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The New Yorker December 10, 2018

Founded in 1925, The New Yorker publishes the best writers of its time and has received more National Magazine Awards than any other magazine, for its groundbreaking reporting, authoritative analysis, and creative inspiration. The New Yorker takes readers beyond the weekly print magazine with the web, mobile, tablet, social media, and signature events. The New Yorker is at once a classic and at the leading edge.

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Joan Acocella (“Funny Peculiar,” p. 52) has written for The New Yorker since 1992 and became the magazine’s dance critic in 1998. She is at work on a biography of Mikhail Baryshnikov.Zoë Heller (“Perchance to Dream,” p. 24) contributes to The New York Review of Books and has published three novels, including “Notes on a Scandal” and “The Believers.”Louis Menand (A Critic at Large, p. 68) has been a staff writer since 2001. He teaches at Harvard.Emma Allen (The Talk of the Town, p. 21) is the magazine’s cartoon editor and edits humor for Williams (Fiction, p. 58) has published four novels and five books of stories, including “99 Stories of God” and “The Visiting Privilege.”Laura Miller (Books, p. 74), the author of “The Magician’s Book: A Skeptic’s Adventures…

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the mail

SONIC BOOMIn discussing the health problems that have afflicted U.S. officials in Cuba, Adam Entous and Jon Lee Anderson explain the theory that “the cause was a device that emitted radio frequencies or electromagnetic pulses” to create cavitation, or bubbling, in the inner ear (“Havana Syndrome,” November 19th). I am a neuroscientist specializing in technology, and I have been following this case with a distinguished group of biological scientists from around the world. In our opinion, it’s implausible that electromagnetic pulses were the cause, since focussing such pulses on a victim’s brain would require very sophisticated technology with multiple antennae arranged around the target. I greatly respect Douglas Smith’s research group, and I have no reason to doubt the veracity of its publication in the Journal of the American Medical…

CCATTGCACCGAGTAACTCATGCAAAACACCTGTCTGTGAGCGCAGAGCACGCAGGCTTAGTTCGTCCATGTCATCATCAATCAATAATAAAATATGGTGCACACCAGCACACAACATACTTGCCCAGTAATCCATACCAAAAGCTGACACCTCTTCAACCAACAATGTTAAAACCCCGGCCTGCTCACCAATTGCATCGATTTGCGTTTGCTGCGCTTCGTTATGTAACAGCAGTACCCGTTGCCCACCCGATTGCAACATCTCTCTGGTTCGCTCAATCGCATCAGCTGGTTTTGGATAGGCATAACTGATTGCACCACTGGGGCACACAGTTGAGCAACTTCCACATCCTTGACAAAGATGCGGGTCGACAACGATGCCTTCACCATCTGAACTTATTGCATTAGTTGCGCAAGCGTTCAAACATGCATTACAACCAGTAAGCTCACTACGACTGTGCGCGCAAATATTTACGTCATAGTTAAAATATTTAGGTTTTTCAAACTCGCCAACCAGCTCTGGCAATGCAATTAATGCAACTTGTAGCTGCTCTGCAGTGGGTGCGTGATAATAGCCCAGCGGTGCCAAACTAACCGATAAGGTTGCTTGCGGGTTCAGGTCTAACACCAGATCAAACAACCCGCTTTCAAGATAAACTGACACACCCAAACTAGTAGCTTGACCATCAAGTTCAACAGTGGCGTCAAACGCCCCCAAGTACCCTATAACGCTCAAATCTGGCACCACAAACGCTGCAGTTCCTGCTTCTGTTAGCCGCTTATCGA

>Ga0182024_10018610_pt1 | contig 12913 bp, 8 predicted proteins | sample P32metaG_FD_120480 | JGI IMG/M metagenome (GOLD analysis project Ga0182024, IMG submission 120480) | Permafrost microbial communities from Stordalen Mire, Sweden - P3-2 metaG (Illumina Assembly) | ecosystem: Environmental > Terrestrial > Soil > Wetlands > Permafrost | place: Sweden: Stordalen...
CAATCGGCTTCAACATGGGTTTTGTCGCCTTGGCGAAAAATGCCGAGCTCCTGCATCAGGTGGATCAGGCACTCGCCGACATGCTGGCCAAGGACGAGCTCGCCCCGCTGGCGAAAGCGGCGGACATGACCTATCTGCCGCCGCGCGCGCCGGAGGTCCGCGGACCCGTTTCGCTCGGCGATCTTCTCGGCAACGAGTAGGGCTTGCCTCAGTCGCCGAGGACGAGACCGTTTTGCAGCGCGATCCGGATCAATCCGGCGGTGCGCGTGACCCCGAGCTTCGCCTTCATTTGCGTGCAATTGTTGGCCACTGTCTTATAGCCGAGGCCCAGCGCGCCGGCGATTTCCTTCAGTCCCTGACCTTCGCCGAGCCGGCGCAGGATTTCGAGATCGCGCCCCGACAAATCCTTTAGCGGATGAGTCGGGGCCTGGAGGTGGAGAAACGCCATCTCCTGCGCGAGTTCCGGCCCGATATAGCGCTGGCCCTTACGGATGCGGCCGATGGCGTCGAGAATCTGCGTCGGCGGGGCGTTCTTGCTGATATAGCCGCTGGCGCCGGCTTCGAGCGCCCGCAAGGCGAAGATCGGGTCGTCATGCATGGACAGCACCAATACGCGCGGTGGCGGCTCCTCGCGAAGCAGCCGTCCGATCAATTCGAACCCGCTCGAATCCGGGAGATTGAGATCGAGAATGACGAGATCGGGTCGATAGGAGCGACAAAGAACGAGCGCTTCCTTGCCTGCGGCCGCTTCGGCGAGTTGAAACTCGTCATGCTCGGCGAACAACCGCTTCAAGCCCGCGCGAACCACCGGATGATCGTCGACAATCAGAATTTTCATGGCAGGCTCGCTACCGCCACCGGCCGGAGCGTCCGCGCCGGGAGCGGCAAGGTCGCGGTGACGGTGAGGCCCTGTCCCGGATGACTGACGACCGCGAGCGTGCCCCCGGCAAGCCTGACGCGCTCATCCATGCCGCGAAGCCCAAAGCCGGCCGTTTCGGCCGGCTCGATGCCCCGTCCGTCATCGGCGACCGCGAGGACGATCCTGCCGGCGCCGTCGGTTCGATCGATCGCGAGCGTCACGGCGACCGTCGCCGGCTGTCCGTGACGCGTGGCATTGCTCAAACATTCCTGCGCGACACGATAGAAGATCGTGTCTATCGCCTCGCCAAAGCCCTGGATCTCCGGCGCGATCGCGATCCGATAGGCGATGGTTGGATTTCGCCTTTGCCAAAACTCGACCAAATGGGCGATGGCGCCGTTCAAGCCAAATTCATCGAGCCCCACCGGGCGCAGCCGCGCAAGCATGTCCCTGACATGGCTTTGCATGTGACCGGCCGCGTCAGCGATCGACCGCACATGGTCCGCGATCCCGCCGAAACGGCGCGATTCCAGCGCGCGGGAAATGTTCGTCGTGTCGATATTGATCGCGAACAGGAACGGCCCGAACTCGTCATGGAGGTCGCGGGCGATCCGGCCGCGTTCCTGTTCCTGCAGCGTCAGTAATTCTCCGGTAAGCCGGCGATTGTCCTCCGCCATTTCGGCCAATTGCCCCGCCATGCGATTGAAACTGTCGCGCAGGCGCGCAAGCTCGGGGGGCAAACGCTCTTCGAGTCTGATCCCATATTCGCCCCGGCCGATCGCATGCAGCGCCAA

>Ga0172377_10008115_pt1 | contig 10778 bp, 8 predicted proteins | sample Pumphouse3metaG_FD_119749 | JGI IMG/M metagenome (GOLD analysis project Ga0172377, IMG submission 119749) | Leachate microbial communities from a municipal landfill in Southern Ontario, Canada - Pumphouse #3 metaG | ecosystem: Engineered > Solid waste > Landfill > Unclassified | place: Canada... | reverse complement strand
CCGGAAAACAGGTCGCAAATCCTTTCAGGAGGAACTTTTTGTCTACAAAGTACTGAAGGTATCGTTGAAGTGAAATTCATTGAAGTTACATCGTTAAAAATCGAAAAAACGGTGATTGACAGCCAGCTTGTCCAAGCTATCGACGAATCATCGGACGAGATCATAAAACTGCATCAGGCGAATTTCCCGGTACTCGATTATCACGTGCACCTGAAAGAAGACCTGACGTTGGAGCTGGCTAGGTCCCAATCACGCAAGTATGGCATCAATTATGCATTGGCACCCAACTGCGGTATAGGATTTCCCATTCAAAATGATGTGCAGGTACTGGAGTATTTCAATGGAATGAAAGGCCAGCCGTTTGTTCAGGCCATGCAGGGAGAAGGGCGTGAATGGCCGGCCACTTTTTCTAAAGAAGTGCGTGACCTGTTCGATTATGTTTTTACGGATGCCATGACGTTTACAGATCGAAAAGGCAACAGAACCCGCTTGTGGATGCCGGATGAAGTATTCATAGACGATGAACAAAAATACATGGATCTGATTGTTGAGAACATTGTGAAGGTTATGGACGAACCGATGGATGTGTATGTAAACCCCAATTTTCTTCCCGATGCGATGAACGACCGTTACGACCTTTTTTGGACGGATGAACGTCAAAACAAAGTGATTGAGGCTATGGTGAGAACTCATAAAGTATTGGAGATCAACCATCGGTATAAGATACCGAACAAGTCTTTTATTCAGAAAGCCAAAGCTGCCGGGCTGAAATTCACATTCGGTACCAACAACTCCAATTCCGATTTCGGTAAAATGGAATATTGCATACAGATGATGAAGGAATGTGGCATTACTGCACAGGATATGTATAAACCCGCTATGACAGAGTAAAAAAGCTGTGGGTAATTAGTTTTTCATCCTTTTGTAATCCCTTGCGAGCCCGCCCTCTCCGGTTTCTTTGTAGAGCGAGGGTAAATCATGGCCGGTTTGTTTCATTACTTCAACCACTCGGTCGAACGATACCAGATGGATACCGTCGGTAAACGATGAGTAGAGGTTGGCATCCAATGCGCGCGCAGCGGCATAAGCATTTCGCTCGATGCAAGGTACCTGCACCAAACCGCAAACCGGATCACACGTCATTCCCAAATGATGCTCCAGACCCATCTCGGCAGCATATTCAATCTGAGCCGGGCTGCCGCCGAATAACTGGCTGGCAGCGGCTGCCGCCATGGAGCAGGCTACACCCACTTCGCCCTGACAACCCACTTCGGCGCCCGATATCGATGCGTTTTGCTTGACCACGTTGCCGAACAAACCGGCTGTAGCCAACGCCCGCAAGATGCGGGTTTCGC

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goings on about town: this week

(SANTI VISALLI/GETTY;)Liv Ullmann burst into prominence with Ingmar Bergman’s “Persona,” from 1966, in which she plays an actress fallen mute; her performance, with its extremes of vulnerability and ferocity, is central to the film and to the time. Ullmann made nine more movies with Bergman, acted in forty-eight other films, and directed five features. She appears at BAM on Dec. 6 for her eightieth-birthday celebration, which includes a discussion with her and a screening of Jan Troell’s historical drama “The Emigrants,” from 1971, for which she received the first of her two Oscar nominations.NIGHT LIFEMusicians and night-club proprietors lead complicated lives; it’s advisable to check in advance to confirm engagements.Pharoah SandersBirdlandIn a collaboration with John Coltrane, circa 1965-66, Pharoah Sanders drew unearthly tones from his tenor saxophone that could make…

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tables for two: taiwanese new wave

The other day at 886, a new Taiwanese restaurant on St. Mark’s Place, I couldn’t help but notice that the two men seated next to me seemed focussed less on the meal in front of them than on discussing where else in the city they could get Taiwanese food. “Have you been to Ho Foods?” one asked. He hadn’t, so his friend filled him in on the tiny shop, also new, which specializes in braised-beef noodle soup, a national dish of Taiwan. Another diner, overhearing, chimed in.Who could blame them? In New York, Taiwanese food has long been a limited commodity, and we’ve been missing out on a lot: the small island has an incredibly rich food culture, which overlaps with cuisines from some regions of mainland China and is…

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comment: political borders

President Trump has always had an odd idea of what constitutes strength. This was evident again last week, when, a day after U.S. Border Patrol agents fired tear gas at a crowd of Central American migrants, as some tried to rush across the border from Tijuana, he boasted about the incident at a rally. “Frankly, if we didn’t show them strength and a strong border,” he said, “you would have hundreds of thousands of people pouring into our country.” Strength is a display, in other words, meant to demoralize the vulnerable. “We are doing a job,” Trump added. “We’re doing what’s right.”He was wrong on both counts. It is not a President’s job to try to renounce a law that promises even undocumented people already in this country an opportunity…

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homecoming: mannahatta

In 1641, a Dutchman in what was then New Netherland discovered that his hogs had been slain. A militia was roused to pursue the suspected killers: the Lenape, resident Native Americans. The story was perhaps our country’s original fake news—the pig slayers were probably colonists—but the fallout for the Lenape was real. Colonists massacred the Lenape encamped on what is now the Lower East Side and Jersey City. Over time, violence and disease forced many survivors to move west, and the Lenape lost the island of Mannahatta and its surroundings.On a recent Sunday in November, the Lenape elder George Stonefish was at the Park Avenue Armory, to host a powwow. He’d invited all members of the contemporary Lenape nation, who are spread out on reservations from Oklahoma to Ontario. (The…